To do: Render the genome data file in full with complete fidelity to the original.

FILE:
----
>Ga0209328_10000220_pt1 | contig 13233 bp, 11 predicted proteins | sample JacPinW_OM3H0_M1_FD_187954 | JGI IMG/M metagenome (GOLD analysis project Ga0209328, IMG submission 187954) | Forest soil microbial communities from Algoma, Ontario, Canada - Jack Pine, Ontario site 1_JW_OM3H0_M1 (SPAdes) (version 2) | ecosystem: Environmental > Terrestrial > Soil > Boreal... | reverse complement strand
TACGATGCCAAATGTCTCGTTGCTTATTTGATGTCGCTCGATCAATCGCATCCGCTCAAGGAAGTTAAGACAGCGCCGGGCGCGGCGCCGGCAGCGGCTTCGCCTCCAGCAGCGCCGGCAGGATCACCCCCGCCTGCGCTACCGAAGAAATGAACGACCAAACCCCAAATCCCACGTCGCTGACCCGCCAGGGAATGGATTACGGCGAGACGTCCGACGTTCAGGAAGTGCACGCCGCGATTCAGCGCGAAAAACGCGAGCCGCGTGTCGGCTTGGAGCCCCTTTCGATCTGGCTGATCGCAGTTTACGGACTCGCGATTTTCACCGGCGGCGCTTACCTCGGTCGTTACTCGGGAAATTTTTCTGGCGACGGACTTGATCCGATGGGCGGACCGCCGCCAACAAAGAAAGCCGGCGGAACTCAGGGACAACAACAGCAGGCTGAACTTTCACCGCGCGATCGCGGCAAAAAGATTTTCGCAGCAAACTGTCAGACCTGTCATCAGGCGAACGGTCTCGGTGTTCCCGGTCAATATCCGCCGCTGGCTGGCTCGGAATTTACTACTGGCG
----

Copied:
>Ga0209328_10000220_pt1 | contig 13233 bp, 11 predicted proteins | sample JacPinW_OM3H0_M1_FD_187954 | JGI IMG/M metagenome (GOLD analysis project Ga0209328, IMG submission 187954) | Forest soil microbial communities from Algoma, Ontario, Canada - Jack Pine, Ontario site 1_JW_OM3H0_M1 (SPAdes) (version 2) | ecosystem: Environmental > Terrestrial > Soil > Boreal... | reverse complement strand
TACGATGCCAAATGTCTCGTTGCTTATTTGATGTCGCTCGATCAATCGCATCCGCTCAAGGAAGTTAAGACAGCGCCGGGCGCGGCGCCGGCAGCGGCTTCGCCTCCAGCAGCGCCGGCAGGATCACCCCCGCCTGCGCTACCGAAGAAATGAACGACCAAACCCCAAATCCCACGTCGCTGACCCGCCAGGGAATGGATTACGGCGAGACGTCCGACGTTCAGGAAGTGCACGCCGCGATTCAGCGCGAAAAACGCGAGCCGCGTGTCGGCTTGGAGCCCCTTTCGATCTGGCTGATCGCAGTTTACGGACTCGCGATTTTCACCGGCGGCGCTTACCTCGGTCGTTACTCGGGAAATTTTTCTGGCGACGGACTTGATCCGATGGGCGGACCGCCGCCAACAAAGAAAGCCGGCGGAACTCAGGGACAACAACAGCAGGCTGAACTTTCACCGCGCGATCGCGGCAAAAAGATTTTCGCAGCAAACTGTCAGACCTGTCATCAGGCGAACGGTCTCGGTGTTCCCGGTCAATATCCGCCGCTGGCTGGCTCGGAATTTACTACTGGCG